By Bo Emerson
A little rain didn’t dampen the spirits of a cross-generational crowd of 40,000 who came to Piedmont Park Saturday to sing old Beatles songs with an old Beatle.
Sir Paul McCartney, 67, put on an enthusiastic two-and-a-half hour show, his voice and energy undimmed by time. Plenty of parents (and grandparents) in the audience danced with little ones on their shoulders, and time-tripped back to when their own hearts went “boom” when they saw a certain someone standing there.
But McCartney’s appeal extended to younger audiences as well. Celia Way, 24, of Charlotte sported a tattoo between her shoulder blades of the words to the third encore, “The End,” from “Abbey Road,”: “And in the end the love you take is equal to the love you make.”
“It sort of fit where I was at the time,” she says, of getting the inking last March. McCartney’s music, she says, is up there with Kings of Leon, Led Zeppelin and just a shade below Tom Petty.
Flanked by 50-foot-tall video screens, McCartney and his young band kicked off the show at 8:40 under glowering skies with “Drive My Car,” Macca’s voice as blues-rootsy as it was in 1965.
After the Wings-era tune “Jet” McCartney switched his trademark Hofner bass for a Finster-esque electric guitar and segued from “Let Me Roll It” into a “Foxy Lady” coda.
“I had to do that,” he said with a grin. “Tonight’s the 40th anniversary of Woodstock and I had to do a little Jimi there.”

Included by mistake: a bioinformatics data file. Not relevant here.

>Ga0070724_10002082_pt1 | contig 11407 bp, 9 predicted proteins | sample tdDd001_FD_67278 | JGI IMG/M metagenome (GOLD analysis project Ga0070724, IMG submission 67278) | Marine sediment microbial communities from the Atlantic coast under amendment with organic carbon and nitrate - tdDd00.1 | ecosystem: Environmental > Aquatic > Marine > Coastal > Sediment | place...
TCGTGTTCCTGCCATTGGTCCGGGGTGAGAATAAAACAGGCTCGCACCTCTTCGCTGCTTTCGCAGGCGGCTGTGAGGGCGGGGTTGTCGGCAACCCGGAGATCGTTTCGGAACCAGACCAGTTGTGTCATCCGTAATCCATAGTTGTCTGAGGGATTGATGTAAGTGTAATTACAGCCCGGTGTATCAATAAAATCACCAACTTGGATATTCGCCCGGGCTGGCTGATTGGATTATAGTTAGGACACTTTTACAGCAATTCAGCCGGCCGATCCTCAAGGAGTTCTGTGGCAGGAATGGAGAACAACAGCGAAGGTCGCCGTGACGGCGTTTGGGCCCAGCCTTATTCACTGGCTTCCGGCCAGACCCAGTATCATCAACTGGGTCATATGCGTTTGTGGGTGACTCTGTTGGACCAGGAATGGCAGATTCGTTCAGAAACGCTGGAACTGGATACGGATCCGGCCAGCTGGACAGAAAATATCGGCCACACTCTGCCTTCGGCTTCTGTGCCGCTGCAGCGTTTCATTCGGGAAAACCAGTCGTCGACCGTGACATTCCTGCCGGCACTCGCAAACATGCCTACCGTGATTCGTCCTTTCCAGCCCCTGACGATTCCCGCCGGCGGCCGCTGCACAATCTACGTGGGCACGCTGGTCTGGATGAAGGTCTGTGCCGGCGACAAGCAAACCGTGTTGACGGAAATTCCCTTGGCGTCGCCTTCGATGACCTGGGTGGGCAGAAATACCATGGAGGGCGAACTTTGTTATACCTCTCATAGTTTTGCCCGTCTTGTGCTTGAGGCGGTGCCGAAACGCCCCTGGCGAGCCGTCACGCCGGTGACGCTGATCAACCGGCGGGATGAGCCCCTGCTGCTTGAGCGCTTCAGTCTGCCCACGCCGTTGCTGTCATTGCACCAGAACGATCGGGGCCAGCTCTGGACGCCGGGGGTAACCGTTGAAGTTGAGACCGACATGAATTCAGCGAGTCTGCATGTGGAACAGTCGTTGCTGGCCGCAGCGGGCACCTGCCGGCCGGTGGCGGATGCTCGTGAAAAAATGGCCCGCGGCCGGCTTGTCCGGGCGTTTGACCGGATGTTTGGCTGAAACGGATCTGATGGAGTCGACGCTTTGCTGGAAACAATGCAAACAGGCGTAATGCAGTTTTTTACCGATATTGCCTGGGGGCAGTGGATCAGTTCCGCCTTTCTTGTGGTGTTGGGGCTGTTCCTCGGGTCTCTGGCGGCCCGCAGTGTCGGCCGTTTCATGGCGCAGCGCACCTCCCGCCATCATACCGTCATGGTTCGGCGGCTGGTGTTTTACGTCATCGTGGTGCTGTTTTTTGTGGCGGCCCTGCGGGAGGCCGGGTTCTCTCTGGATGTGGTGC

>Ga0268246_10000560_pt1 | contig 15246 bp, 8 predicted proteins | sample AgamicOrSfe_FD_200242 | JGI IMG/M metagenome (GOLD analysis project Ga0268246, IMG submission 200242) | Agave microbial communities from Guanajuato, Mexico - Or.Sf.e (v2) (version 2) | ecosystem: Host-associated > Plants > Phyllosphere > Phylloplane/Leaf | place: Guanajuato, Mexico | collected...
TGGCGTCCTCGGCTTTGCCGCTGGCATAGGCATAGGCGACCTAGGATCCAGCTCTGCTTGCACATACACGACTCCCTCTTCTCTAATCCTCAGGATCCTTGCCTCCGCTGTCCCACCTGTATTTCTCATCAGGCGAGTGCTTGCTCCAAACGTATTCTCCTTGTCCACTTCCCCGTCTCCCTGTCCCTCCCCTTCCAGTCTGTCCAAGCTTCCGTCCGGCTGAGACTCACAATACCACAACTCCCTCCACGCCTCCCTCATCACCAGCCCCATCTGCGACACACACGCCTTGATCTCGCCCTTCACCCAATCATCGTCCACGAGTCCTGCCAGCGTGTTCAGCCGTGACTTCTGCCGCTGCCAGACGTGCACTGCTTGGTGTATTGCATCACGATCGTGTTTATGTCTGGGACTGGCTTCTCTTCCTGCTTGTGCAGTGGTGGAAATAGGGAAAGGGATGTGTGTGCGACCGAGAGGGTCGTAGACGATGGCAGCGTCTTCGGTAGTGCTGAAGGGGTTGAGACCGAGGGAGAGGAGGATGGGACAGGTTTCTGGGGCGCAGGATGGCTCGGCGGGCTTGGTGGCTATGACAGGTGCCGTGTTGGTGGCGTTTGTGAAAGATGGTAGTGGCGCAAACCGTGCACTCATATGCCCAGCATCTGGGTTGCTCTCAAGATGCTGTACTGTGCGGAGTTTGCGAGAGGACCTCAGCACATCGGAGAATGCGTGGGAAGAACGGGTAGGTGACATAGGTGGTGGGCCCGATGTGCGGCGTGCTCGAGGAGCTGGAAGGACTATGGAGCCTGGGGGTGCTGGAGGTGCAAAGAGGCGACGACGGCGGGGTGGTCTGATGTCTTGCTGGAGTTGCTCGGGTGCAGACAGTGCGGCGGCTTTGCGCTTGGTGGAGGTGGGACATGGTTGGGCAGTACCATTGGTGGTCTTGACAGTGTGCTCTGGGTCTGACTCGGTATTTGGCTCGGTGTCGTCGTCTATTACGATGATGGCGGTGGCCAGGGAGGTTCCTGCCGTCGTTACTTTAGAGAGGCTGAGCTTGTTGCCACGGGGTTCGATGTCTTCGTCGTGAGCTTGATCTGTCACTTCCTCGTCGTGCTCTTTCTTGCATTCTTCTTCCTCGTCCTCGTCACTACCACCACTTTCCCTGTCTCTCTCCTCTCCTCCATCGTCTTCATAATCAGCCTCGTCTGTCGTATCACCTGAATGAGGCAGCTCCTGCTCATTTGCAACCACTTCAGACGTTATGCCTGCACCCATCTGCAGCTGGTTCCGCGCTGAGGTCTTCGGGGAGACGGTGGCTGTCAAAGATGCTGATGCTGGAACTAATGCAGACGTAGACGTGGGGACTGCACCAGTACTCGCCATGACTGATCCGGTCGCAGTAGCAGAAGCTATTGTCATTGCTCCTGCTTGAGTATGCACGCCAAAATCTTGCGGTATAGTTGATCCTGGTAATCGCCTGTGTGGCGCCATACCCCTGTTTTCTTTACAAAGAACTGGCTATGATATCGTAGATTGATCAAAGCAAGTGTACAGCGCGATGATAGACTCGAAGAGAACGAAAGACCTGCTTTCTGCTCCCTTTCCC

The show included newer material from his work under the pseudonym The Fireman including “Highway,” but no fan of the Beatles music went away from Saturday’s show unsatisfied.
Some of the pleasures involved hearing songs that are never played live, including a version of “A Day the Life” and the “Sgt. Peppers” reprise, sandwiched with the triple-guitar battle in “The End.” “Day-Tripper” and “Got to Get You into My Life” were both thunderous.
As McCartney switched to acoustic guitar for a solo version of “Blackbird” and a full-band treatment of “Eleanor Rigby” (with synthesized violins) the skies opened up.
But spirits stayed high, no one sat down, and the rain dwindled by the time of the pyrotechnics of “Live and Let Die.”
The Script, a band from Dublin, Ireland, ably opened the show.
McCartney played a set list almost identical to those earlier on the tour, and included tributes to his colleagues John Lennon and George Harrison (a version of “Something” played on ukulele) and his late wife Linda McCartney that are set pieces within the show.
The concert, a benefit for the Piedmont Park Conservancy, closed down 10th street and took over most of the park, and the massive column of concert-goers marching toward the Midtown MARTA station at the end of the evening indicated that many took the “green” part of the “Green Concert” to heart. (The trash left behind did not reinforce that impression.)
Many Midtown residents threw listening parties on their own decks and patios, enjoying the music from the comfort of home.
“We’re just chilling in our front yard,” said Patrick Allos, who sipped a beer in the late afternoon sun and waited for the music to begin, situated advantageously on Monroe Drive with his friend Alan Kippeny. “We’ve got some rib-eyes coming later.”